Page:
• Aligned to this are points around the importance of the framework meeting the Infrastructure Commission for Scotland's recommendation for "outcome-led, cross-infrastructure prioritisation". This would help ensure infrastructure initiatives are assessed and considered in an integrated and joined-up way. Support is expressed for a whole systems approach to the planning and delivery of infrastructure (i.e. considering infrastructure as a system rather than siloed sectors).
  • That the dashboard would also need to ensure alignment with wider key policies to fully reflect the need to deliver an inclusive net zero carbon economy, and as noted above, to consider infrastructure and the use of it as a holistic system. The following strategies, plans and reviews are all mentioned - NPF4, Wellbeing Economy Framework, National Transport Strategy, Strategic Transport Projects Review 2, Climate Change Plan, Cleaner Air for Scotland 2 Strategy (currently in draft format), National Walking Strategy, Regional Spatial Strategies, Inward Investment Plan, Infrastructure Capital Plan, Green Recovery Plans).
  • That a logic model or theory of change approach to ensuring a clear link between inputs, activities, outputs, outcomes and impacts could be a useful way to capture short, medium and long-term outcomes and impacts, and to make the dashboard more user-friendly.
  • There is strong support for the dashboard: to use quantitative and qualitative measures and metrics (e.g. a diverse suite of metrics over and above "traditional" economic growth metrics such as Gross Domestic Product (GDP) to measure environmental sustainability, wellbeing, social justice, reduced inequality); to be flexible to adapt/evolve over time (e.g. as the relevance or robustness of data sources is explored); and to be capable of accommodating and making use of the range of information that may be available (e.g. locally-available information that can be used to identify opportunities for investment in natural infrastructure).
  • Accessibility is important - in terms of how the dashboard would be shared and communicated with the general public, and to aid understanding of the how infrastructure investment benefits individuals and communities (e.g. a "traffic light system" is suggested).
  • That it would be helpful if the Final IIP could include some worked up examples and case studies.

5.14 Thirdly, there are a few comments that make more specific points about the dashboard, including perceived gaps in indicators and/or a request for additional indicators in the Draft IIP diagram. The comments related to, for example: connectivity, education, creating inclusive accessible places, reducing inequalities,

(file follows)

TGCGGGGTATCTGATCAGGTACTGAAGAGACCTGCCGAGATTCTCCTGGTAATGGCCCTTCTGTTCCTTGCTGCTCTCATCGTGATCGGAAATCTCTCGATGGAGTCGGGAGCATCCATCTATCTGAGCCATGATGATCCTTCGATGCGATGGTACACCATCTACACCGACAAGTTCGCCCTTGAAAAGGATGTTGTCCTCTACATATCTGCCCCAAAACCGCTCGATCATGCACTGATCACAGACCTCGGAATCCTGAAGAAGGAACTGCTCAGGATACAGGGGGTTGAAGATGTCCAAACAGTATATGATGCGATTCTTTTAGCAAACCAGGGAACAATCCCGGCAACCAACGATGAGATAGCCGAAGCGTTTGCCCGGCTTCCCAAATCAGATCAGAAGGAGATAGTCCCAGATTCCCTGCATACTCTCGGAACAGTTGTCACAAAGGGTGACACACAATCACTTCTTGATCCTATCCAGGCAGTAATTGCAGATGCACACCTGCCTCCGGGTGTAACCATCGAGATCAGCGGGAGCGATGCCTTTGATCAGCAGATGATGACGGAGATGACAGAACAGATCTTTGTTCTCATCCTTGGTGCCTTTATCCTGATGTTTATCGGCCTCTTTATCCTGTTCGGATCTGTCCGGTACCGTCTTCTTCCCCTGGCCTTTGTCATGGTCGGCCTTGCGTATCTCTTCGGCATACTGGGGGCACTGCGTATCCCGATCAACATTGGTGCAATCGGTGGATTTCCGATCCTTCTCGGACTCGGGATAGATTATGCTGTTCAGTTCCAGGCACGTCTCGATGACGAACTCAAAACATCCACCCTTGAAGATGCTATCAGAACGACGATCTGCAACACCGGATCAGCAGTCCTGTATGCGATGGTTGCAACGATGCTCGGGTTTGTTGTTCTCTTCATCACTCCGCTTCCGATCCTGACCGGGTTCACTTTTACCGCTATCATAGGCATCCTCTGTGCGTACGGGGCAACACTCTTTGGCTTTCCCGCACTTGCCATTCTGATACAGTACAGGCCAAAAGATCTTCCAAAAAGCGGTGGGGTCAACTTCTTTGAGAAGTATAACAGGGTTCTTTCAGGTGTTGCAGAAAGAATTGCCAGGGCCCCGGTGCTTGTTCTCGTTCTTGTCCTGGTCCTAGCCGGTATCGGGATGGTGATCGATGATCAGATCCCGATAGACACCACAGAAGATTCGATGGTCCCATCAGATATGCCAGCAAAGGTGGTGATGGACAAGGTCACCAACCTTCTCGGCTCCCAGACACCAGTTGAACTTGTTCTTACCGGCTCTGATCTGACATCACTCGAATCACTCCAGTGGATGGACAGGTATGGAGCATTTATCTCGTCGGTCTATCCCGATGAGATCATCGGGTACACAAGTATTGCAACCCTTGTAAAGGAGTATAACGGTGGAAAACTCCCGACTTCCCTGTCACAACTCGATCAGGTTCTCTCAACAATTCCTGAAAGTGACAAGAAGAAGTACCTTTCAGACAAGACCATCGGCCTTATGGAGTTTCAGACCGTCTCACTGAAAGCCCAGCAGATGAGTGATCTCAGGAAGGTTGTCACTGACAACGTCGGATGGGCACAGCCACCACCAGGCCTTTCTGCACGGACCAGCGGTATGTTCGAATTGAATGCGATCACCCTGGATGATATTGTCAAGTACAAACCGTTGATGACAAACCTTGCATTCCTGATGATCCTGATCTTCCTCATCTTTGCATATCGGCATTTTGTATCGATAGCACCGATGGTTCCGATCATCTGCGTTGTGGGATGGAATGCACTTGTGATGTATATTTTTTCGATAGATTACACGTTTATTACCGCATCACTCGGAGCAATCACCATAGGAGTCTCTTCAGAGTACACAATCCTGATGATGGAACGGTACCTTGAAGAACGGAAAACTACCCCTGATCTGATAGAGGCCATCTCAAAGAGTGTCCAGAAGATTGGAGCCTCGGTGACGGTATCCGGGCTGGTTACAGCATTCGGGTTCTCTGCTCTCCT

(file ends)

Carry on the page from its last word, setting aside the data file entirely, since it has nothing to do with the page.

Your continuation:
5.15 A handful of consultation respondents (e.g. Local Government, Natural Environment and Climate Change) make explicit reference in their response that "no" they do not agree with the proposal to use a dashboard of indicators to enable informed decisions to be taken about the long-term trade-offs and choices in infrastructure investments.

5.16 The points raised are typically similar to those outlined above, with the most common points that:

  • It is unclear whether the dashboard in its current form takes cognisence of regional variations in impact and importance of infrastructure (i.e. placed-based approaches).
  • There is the potential for overlap across indicators, and it is not clear how these will be measured.
  • It will be important that the process does not place less value or importance on natural infrastructure projects due to issues in measuring the impacts of such projects in more traditional economic terms.
  • A concern raised is that a dashboard of indicators could allow projects to "score well" that satisfy some, but not all the indicators. Here, a suggestion is that a better approach may be to specify essential criteria (i.e. the achievement of net-zero, addressing the biodiversity crisis) and desirable criteria, and this could be reflected in the framework to inform decision-making.

Question 3b

What outcomes (and/or indicators) do you think should be included in developing a common assessment framework for prioritising infrastructure investment? In your response you may wish to consider how any of the suggested factors might: